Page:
3. Acute renal insufficiency that may be associated with anuria and may require acute dialysis
4. Neurologic abnormalities, usually fluctuating
5. Fever


Thrombotic Thromboytopenic Purpura (TTP)
1. Seen primarily in young adults between what ages?
2. Gender?
3. Occasionally precipitated by? 4

1. 20-50

2. Slight female predominance

3. Occasionally precipitated by:
-Estrogen use


Thrombotic Thromboytopenic Purpura (TTP)

Signs and symptoms
1. Patient appears acutely ill
2. Febrile
3. Pallor
4. Purpura
5. Petechiae
6. Signs of neurological dysfunction


TTP - Diagnostic Features
(aka “The Pentad”)

1. Microangiopathic Hemolytic
2. Low platelets - MUST BE PRESENT
3. Fever
4. Neurologic Manifestations - headache, sleepiness, confusion, stupor, stroke, coma, seizures
5. Renal Manifestations - hematuria, proteinuria, elevated BUN/Creatinine


Microangiopathic Hemolytic will show? 4

1. Anemia (MAHA)
2. Elevated LDH,
3. elevated bilirubin
4. Schistocytes on the peripheral smear


Thrombotic Thromboytopenic Purpura (TTP)- Laboratory Findings: 7

1. Thrombocytopenia
2. Marked anemia
3. Reticulocytosis
4. Occasional circulating nucleated RBC’s
5. Schistocytes, helmet cells
6. Hemolysis (microangiopathic hemolytic anemia)
7. Coags


TTP - Treatment
1. Tx relies on what?
2. PLEX is done daily until plts > ?
3. Follow which labs? 4

4. Secondary measures if no response to plasma exchange include what? 3

5. Avoid what?

1. Treatment relies on PLASMA EXCHANGE.
2. 150 x 2d

3. Follow LDH, plts, H/H, Cr daily.

5. AVOID PLATELET TRANSFUSIONS - THEY “FUEL THE FIRE”--have been associated with CVA, death, lawsuits


TTP - Course and Prognosis
1. Mortality without therapy?
2. With it?
3. Prognosis?

1. >90% fatal without therapy.
2. 80-90% survive with therapy
3. One third of patients will relapse within 10 yrs, most within one month of diagnosis.


HUS - Hemolytic Uremic Syndrome
1. What makes this different from TTP?
2. Usually precipitated by what?
3. Seen in who more?
4. In adults often precipitated by?

1. Has fewer neurologic sequelae, more renal manifestations.
2. Usually precipitated by diarrheal illness, especially E. coli O157:H7 or Shigella
3. Seen more in pediatric patients, usually has better prognosis.
4. In adults, often precipitated by estrogen use or by the post partum state.


Hemolytic-Uremic Syndrome (HUD)

Etiology and Pathogenesis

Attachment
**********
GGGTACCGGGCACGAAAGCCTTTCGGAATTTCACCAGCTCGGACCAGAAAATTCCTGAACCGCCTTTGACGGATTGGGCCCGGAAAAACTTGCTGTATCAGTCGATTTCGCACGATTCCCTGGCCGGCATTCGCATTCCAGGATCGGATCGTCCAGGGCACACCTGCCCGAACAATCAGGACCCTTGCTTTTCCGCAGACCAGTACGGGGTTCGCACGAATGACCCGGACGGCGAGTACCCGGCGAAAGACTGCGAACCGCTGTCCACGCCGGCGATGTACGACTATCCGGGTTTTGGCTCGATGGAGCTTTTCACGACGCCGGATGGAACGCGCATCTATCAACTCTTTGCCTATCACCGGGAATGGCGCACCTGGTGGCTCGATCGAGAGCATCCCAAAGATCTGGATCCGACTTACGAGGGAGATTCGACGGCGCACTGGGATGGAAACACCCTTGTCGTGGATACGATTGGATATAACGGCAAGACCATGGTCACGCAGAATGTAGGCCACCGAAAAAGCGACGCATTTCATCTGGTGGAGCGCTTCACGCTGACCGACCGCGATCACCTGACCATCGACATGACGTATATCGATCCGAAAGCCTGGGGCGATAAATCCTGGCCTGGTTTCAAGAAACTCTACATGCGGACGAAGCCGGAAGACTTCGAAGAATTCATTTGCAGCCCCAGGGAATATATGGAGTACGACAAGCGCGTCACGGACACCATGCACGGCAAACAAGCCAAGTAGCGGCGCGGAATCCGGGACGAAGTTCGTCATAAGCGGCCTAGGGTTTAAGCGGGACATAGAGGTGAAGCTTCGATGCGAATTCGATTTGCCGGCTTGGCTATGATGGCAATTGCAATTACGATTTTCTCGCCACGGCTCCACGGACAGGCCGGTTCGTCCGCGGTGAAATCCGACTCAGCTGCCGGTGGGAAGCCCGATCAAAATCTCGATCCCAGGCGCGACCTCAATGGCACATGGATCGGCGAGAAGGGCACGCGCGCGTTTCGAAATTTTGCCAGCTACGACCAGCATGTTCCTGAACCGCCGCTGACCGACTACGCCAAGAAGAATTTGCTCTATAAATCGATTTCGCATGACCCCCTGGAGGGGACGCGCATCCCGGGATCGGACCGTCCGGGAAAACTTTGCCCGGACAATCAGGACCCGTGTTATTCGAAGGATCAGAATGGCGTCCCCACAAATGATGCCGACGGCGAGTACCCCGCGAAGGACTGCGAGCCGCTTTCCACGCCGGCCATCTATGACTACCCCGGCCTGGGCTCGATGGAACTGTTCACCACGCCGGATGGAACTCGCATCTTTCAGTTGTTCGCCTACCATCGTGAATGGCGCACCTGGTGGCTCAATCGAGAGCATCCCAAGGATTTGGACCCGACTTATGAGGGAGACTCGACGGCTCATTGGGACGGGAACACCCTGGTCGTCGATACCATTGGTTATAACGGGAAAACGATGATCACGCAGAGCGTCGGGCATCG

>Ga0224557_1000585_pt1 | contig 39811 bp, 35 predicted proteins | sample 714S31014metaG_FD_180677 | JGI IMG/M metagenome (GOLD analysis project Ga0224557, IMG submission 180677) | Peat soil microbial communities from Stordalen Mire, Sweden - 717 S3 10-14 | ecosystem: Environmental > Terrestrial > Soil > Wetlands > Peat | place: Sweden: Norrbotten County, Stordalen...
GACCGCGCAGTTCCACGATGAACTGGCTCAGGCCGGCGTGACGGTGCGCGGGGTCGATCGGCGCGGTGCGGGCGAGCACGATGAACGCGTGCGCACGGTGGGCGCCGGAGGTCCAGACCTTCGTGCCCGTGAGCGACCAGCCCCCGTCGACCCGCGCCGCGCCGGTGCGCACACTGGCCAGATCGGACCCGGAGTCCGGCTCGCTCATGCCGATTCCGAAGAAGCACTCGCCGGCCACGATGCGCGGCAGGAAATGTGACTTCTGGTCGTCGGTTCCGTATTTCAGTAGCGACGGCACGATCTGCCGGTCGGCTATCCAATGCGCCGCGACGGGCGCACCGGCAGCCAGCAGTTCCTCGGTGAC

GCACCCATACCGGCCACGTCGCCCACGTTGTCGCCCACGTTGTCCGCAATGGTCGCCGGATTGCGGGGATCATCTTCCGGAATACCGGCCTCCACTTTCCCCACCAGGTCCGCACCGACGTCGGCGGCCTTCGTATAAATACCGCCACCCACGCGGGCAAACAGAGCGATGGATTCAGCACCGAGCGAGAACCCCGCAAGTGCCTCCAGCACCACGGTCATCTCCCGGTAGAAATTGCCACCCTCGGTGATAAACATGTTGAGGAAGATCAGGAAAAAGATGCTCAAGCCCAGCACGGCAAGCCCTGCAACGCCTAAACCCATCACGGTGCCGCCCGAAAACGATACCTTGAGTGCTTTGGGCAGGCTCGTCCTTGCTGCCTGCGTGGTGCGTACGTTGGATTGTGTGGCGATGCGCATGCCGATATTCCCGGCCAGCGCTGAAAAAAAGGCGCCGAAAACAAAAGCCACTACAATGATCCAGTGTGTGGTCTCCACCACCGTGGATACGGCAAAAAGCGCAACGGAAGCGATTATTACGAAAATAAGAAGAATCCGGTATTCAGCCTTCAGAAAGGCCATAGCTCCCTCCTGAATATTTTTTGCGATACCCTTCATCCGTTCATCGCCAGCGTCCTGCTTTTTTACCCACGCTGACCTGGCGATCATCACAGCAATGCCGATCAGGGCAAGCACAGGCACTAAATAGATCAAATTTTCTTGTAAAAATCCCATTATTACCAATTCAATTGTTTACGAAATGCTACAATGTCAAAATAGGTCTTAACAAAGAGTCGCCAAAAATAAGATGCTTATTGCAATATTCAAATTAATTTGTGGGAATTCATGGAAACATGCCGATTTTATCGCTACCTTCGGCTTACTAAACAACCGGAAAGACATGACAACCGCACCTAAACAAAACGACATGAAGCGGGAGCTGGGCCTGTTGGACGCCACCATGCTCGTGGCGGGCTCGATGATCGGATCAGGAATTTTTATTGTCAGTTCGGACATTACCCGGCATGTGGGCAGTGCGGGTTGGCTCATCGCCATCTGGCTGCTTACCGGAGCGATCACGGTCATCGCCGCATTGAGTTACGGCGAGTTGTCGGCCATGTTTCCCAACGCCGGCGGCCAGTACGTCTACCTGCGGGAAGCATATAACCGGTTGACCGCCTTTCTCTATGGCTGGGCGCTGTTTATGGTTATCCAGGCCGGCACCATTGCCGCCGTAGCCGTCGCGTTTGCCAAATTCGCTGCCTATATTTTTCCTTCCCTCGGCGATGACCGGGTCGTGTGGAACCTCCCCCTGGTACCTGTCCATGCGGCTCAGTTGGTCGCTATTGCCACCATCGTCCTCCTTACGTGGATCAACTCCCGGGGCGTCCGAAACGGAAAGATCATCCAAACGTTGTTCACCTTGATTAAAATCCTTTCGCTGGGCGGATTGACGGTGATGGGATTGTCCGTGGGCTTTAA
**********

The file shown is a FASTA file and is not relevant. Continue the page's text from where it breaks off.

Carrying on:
1. Different what involved in TTP?
2. Triad?

1. Different vascular beds involved than TTP

2. Similar pathogenesis of TTP
-Acute renal failure,
-microangiopathic hemolytic anemia and


Hemolytic-Uremic Syndrome (HUD)
Differentiated from TTP by ?

renal failure and lack of neurologic findings.


HUS Laboratory Findings

1. Microangiopathic hemolytic anemia
2. Less severe thrombocytopenia
3. Striking red blood cell fragmentation (the defining diagnostic finding)
4. Elevated LDH
5. PT/PTT normal
6. Elevated fibrin degradation products


Hemolytic-Uremic Syndrome (HUD)
1. How is this distinguished from DIC?

Coags are normal!!


Hemolytic-Uremic Syndrome (HUD)

1. Children?
2. Adults? 2

3. Many adult pts have what?

1. In children
Self-limited, conservative management of renal failure.

2. Adults
-Large volume plasmaphoresis with fresh-frozen plasma replacement
-Management of renal failure

3. Many patients have chronic renal insufficiency


DIC - Disseminated Intravascular Coagulation
What is it?

A process, characterized by abnormal activation of coagulation, generation of thrombin, consumption of clotting factors, destruction of platelets, and activation of fibrinolysis.


Disseminated Intravascular Coagulation (DIC)
1. PP?

2. Associated with?


1. Release of tissue factor substances that activate extrinsic pathway of coagulation. Large scale intravascular aggregation of platelets and activation of the coagulation cascade.

2. Associated with massive injury to the endothelial lining of blood vessels


Disseminated Intravascular Coagulation (DIC)

1. Placentae abruptio
2. Septic abortion
3. Sepsis and severe infections (Gram -)
4. Cancers
5. Trauma
6. Burns
7. Hemolysis
8. Heat stroke
9. Snake bites


Disseminated Intravascular Coagulation (DIC)
Signs and symptoms:

1. Lead to both bleeding and thrombosis, although bleeding is far more common.

2. Spontaneous bleeding and oozing at venipuncture signs or wounds
3. Shock and widespread bleeding

4. Digital ischemia and gangrene
5. Renal necrosis
6. CNS dysfunction (seizures, delirium, coma)
7. Respiratory failure

8. Can lead to microangiopathic hemolytic anemia


Laboratory diagnosis DIC?

1. Thrombocytopenia: platelet count


Disseminated Intravascular Coagulation (DIC)

1. Correction of underlying disease

Hemodynamic support as appropriate
For patients actively bleeding
2. PLT transfusions (PLT


Aspirin and NSAIDS
20,000 tons of aspirin used in the US.
1. Aspirin irreversibly inhibits what?
2. Effect lasts for as long as ?
3. What is prolonged in most?
4. Other NSAIDs have reversible effects lasting only how long?

1. cyclooxygenase in platelets.

2. 7 days.

3. Bleeding time

4. a few hours.